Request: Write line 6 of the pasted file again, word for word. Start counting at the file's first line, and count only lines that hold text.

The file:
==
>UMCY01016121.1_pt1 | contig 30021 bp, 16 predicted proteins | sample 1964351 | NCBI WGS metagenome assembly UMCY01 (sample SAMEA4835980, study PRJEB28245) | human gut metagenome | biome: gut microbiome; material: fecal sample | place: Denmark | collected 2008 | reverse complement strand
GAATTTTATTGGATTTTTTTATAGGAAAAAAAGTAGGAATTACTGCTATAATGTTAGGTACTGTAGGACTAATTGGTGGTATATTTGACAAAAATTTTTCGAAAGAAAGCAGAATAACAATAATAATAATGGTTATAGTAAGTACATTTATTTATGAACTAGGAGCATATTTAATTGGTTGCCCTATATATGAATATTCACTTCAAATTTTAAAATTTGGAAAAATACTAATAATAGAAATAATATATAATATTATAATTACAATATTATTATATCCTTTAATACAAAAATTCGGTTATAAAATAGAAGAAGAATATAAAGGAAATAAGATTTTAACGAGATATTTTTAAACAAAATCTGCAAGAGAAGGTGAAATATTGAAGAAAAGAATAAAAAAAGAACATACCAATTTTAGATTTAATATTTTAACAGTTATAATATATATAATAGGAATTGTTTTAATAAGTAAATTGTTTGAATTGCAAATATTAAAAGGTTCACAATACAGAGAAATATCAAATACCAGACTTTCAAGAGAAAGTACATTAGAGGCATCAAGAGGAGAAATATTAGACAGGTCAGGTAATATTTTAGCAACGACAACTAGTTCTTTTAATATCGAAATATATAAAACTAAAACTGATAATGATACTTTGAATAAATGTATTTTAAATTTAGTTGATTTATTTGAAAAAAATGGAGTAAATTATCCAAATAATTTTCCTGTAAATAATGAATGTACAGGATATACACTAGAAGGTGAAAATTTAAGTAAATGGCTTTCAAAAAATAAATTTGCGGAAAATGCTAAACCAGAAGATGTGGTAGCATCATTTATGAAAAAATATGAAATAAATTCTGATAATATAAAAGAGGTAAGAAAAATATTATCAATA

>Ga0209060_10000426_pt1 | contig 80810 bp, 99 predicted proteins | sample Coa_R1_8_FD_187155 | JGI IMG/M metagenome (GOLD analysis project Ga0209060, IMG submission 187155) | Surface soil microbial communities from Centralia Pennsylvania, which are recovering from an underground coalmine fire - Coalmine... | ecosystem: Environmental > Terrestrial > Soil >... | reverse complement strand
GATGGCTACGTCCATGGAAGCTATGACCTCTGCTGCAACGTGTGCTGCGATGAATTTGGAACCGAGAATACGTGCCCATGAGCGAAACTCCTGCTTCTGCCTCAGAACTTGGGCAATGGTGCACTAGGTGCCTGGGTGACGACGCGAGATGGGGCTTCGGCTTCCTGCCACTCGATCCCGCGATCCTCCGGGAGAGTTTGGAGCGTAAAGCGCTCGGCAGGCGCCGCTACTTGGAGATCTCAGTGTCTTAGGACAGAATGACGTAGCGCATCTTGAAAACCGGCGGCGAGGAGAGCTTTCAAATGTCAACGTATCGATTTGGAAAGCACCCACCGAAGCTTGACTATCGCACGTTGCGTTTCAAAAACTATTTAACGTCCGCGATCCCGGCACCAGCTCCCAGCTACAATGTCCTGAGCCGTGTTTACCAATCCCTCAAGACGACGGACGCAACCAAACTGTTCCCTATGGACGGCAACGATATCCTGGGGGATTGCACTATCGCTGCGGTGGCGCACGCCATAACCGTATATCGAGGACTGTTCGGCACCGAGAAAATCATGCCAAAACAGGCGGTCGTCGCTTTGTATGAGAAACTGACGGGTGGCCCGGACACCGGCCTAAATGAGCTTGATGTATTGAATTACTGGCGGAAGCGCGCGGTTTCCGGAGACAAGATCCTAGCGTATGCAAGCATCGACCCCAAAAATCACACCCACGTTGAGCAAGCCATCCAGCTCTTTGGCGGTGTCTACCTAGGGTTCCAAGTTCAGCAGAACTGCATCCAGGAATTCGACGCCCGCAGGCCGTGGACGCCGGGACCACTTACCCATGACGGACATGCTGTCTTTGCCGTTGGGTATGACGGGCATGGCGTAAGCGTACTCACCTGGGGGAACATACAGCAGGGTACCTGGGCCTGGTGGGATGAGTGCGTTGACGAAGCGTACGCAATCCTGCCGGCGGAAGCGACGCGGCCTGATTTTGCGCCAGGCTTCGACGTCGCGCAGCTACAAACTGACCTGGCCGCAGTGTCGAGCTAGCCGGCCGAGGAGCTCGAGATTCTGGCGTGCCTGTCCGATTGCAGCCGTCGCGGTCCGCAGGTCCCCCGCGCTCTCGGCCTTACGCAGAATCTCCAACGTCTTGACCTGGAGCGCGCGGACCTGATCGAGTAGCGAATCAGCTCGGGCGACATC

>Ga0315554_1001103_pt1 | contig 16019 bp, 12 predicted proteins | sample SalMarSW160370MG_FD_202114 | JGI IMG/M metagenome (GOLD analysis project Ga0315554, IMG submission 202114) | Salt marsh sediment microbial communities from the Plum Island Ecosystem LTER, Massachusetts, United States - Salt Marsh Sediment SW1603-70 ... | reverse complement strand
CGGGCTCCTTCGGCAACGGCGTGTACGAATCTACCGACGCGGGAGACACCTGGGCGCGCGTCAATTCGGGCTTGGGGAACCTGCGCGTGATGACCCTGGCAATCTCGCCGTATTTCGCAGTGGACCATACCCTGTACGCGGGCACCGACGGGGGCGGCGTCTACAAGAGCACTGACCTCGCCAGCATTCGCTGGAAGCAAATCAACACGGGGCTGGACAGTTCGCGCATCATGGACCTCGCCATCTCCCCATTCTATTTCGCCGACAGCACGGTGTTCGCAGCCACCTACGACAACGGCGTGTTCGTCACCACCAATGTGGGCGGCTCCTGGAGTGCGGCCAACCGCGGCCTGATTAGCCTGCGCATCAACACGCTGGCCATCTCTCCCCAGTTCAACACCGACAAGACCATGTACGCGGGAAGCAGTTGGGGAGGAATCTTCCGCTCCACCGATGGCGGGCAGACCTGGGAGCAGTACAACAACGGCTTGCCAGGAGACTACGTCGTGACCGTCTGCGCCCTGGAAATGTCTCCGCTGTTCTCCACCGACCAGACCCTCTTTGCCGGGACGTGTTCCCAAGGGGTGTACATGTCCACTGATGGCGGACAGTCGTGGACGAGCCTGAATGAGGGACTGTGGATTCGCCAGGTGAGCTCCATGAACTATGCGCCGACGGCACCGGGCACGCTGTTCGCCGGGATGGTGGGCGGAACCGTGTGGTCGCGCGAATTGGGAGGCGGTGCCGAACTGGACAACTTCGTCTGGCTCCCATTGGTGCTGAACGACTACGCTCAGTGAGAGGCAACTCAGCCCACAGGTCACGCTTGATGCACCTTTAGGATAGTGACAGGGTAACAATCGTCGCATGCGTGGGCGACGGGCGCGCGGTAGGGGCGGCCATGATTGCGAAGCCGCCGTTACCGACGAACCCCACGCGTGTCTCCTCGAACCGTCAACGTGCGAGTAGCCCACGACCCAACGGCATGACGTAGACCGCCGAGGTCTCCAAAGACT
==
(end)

CGGGCTCCTTCGGCAACGGCGTGTACGAATCTACCGACGCGGGAGACACCTGGGCGCGCGTCAATTCGGGCTTGGGGAACCTGCGCGTGATGACCCTGGCAATCTCGCCGTATTTCGCAGTGGACCATACCCTGTACGCGGGCACCGACGGGGGCGGCGTCTACAAGAGCACTGACCTCGCCAGCATTCGCTGGAAGCAAATCAACACGGGGCTGGACAGTTCGCGCATCATGGACCTCGCCATCTCCCCATTCTATTTCGCCGACAGCACGGTGTTCGCAGCCACCTACGACAACGGCGTGTTCGTCACCACCAATGTGGGCGGCTCCTGGAGTGCGGCCAACCGCGGCCTGATTAGCCTGCGCATCAACACGCTGGCCATCTCTCCCCAGTTCAACACCGACAAGACCATGTACGCGGGAAGCAGTTGGGGAGGAATCTTCCGCTCCACCGATGGCGGGCAGACCTGGGAGCAGTACAACAACGGCTTGCCAGGAGACTACGTCGTGACCGTCTGCGCCCTGGAAATGTCTCCGCTGTTCTCCACCGACCAGACCCTCTTTGCCGGGACGTGTTCCCAAGGGGTGTACATGTCCACTGATGGCGGACAGTCGTGGACGAGCCTGAATGAGGGACTGTGGATTCGCCAGGTGAGCTCCATGAACTATGCGCCGACGGCACCGGGCACGCTGTTCGCCGGGATGGTGGGCGGAACCGTGTGGTCGCGCGAATTGGGAGGCGGTGCCGAACTGGACAACTTCGTCTGGCTCCCATTGGTGCTGAACGACTACGCTCAGTGAGAGGCAACTCAGCCCACAGGTCACGCTTGATGCACCTTTAGGATAGTGACAGGGTAACAATCGTCGCATGCGTGGGCGACGGGCGCGCGGTAGGGGCGGCCATGATTGCGAAGCCGCCGTTACCGACGAACCCCACGCGTGTCTCCTCGAACCGTCAACGTGCGAGTAGCCCACGACCCAACGGCATGACGTAGACCGCCGAGGTCTCCAAAGACT